By one of those peculiar quirks of fate, a gospel tune recorded in a church on an old two-track stereo tape machine has become the pop sensation of the year.
The song is “Oh Happy Day,” a traditional gospel number performed by a 46-piece ensemble called the Northern California State Youth Choir as part of an album, Let Us Go Into the House of the Lord.
Latest market reports indicate heavy nationwide sales for both the single and the LP. “Oh Happy Day” was the most requested tune on every rock station in Los Angeles last week; it has hit the top ten in San Francisco; the influential Bill Drake stations around the country are airing it, and first orders for the records, being distributed through Buddah, were for 250,000 albums and 350,000 singles.
Like no other song in recent memory, “Oh Happy Day” has transcended all radio “formats.” In San Francisco, where the song was first aired, it is being played not only on the Top 30, “progressive rock,” and soul stations, but on the Bay Area’s middle-of-the road and jazz outlets as well.
All this for a package that came out-of a two-and-a-half-hour session at Berkeley’s Ephesian Church of God in Christ last June.
At that time, choir director, pianist, and music arranger Edwin R. Hawkins had no idea that his singers were headed for fame and fortune in the top of the pops.
He and co-director Betty Watson assembled the choir in mid-1967 to be a traveling musical representative of the Church of God in Christ, a national religious organization.
On that day last June, he was rushing to get an album together so that the choir could raise funds for itself by selling the record at the National Youth Congress convention later that month in Cleveland.
So he called in LaMont Bench, proprietor of Century Custom Recording Service from nearby Oakland, chose eight members from the choir’s repertoire (all traditionals he’d re-arranged), and left it all in the hands of the Good Lord. Bench’s two-track Ampex PR-10, and his hastily-collected bank of Tele-funken and Sony mikes.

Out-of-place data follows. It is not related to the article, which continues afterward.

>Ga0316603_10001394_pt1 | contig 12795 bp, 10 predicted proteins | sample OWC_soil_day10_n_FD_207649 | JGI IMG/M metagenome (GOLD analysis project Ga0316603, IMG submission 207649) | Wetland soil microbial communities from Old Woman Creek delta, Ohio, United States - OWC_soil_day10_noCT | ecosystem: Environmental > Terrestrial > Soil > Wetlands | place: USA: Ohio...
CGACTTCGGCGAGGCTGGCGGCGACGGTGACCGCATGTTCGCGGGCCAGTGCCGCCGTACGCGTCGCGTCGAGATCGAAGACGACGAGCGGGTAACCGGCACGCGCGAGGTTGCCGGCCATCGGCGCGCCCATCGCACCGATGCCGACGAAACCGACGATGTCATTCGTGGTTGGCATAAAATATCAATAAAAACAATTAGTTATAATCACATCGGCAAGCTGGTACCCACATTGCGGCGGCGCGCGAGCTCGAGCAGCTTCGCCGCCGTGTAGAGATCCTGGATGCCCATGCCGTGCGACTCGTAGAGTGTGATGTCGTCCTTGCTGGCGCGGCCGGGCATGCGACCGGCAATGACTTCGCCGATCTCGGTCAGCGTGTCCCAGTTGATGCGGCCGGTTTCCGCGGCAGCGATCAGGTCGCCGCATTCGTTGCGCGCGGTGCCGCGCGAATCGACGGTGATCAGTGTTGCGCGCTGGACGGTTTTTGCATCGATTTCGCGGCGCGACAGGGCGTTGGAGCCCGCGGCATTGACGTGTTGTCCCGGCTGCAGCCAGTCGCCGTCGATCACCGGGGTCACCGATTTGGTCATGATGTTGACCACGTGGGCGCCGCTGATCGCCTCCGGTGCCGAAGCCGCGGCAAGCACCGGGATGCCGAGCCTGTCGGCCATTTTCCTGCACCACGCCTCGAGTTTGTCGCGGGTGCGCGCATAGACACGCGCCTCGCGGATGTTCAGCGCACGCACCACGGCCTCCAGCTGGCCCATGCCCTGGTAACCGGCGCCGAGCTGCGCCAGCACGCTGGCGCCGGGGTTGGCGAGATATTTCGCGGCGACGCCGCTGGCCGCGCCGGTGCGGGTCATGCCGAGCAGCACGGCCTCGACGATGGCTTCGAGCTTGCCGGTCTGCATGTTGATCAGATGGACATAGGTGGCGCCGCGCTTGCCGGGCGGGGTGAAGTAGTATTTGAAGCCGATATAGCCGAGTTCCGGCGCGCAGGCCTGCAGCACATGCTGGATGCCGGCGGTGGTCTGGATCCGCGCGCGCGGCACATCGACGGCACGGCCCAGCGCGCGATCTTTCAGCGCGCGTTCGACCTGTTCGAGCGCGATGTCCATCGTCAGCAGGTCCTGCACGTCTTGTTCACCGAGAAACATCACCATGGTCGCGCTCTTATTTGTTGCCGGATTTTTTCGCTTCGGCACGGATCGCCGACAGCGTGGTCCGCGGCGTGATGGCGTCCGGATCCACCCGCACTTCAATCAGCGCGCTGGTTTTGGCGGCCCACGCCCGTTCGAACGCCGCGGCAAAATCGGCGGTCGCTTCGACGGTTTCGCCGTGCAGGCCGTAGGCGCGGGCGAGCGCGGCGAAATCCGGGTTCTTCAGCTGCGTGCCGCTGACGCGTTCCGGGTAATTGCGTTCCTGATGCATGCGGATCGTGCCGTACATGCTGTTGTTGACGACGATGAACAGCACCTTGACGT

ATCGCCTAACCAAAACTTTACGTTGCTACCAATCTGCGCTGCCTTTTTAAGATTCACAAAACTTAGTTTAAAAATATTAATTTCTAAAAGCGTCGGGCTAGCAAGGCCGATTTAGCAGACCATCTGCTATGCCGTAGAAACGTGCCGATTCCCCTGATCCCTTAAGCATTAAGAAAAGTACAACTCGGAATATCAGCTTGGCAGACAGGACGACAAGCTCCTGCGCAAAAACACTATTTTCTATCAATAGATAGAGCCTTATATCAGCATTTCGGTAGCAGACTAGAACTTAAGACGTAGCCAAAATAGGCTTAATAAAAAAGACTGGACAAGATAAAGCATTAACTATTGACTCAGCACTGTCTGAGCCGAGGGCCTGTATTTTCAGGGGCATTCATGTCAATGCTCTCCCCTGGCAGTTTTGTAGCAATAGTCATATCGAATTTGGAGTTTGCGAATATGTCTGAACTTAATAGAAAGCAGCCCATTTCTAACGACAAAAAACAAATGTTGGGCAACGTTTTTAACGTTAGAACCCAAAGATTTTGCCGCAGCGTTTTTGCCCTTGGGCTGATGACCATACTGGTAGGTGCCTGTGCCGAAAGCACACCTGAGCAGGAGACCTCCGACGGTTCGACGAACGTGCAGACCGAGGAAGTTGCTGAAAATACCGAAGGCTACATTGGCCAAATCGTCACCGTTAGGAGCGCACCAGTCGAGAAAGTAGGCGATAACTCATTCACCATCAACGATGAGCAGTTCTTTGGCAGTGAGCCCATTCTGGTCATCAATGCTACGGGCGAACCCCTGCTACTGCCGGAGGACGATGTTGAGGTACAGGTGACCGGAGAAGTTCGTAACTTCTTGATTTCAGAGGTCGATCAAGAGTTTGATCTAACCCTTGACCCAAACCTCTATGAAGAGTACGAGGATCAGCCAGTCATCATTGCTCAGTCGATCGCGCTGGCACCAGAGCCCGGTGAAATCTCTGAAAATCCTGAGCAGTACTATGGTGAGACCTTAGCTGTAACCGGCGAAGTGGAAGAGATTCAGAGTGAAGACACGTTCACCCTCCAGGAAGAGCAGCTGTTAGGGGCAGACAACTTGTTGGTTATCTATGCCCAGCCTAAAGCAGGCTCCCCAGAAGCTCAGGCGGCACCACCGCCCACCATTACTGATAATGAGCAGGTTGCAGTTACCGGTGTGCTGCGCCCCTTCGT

What came out was a beautifully mixed and miked package of spiritual soul. The choir is the epitome of “gettin’ it together”–—”it” being 46 well-trained, well-directed voices that create a solid wall of sound. A band——piano, organ, percussion, and amplified guitar——adds rarely needed back-up punch. And featured soloists—like Dorothy Combs Morrison on “Oh Happy Day”—help assure the world that Aretha Franklin is indeed not alone. (All together, you might try and imagine Spector, Gospel, and the Ronettes multiplied by 15.)
Still, Hawkins considered the finished LP no more than another entry into the limited gospel market. The choir sold 600 copies at that Cleveland convention, and everyone was pretty satisfied.
Then in mid-March, John Lingel, rock promotion director at Chatton Distributors in Oakland, was going through some gospel product lying around when he stumbled onto the Hawkins LP, issued on Bench’s own Century label. He gave it to Abe “Voco” Kesh at KSANFM, who, he says, “immediately flipped,” and the rush of phone calls confirmed gospel –fan Lingel’s hunch: “Oh Happy Day” was hit material.
Today, although the first level of dust has settled, there’s a lot still in the air. Dorothy Morrison, the adept singer of both the high and low leads on “Happy Day,” is being boosted–—mostly by her husband and would-be-manager, Isadore—as a solo gospel act, to be backed by her five Combs Sisters. So far, she is unsigned.
Director/arranger Hawkins, who has since changed the choir’s name to “The Edwin Hawkins Singers” (as a separate entity from the Church of God in Christ), hopes to keep Mrs. Morrison among his group.
Meanwhile, Buddah Records has signed the Edwin Hawkins Singers, having given them a $50,000 advance against royalties on their first product, and the principal figures connected with this most unlikely hit are agreed on at least one thing: The record is not being taken as a novelty (as the Singing Nun might have been considered).
“We hope to leave the sincerity of the group behind us wherever we go on concerts,” Hawkins says, “and we hope to show the world that gospel can be respected.”
Dorothy Morrison, like the other choir members, is a devoted churchgoer, calls the religious song’s popular acceptance “a miracle,” and KSAN’s Alan Stone, the second disc jockey to air “Oh Happy Day,” says people are digging it “due to the obviousness of the singers’ belief and sincerity.”
Commercialization complexities aside, “Oh Happy Day” is a joyous thing.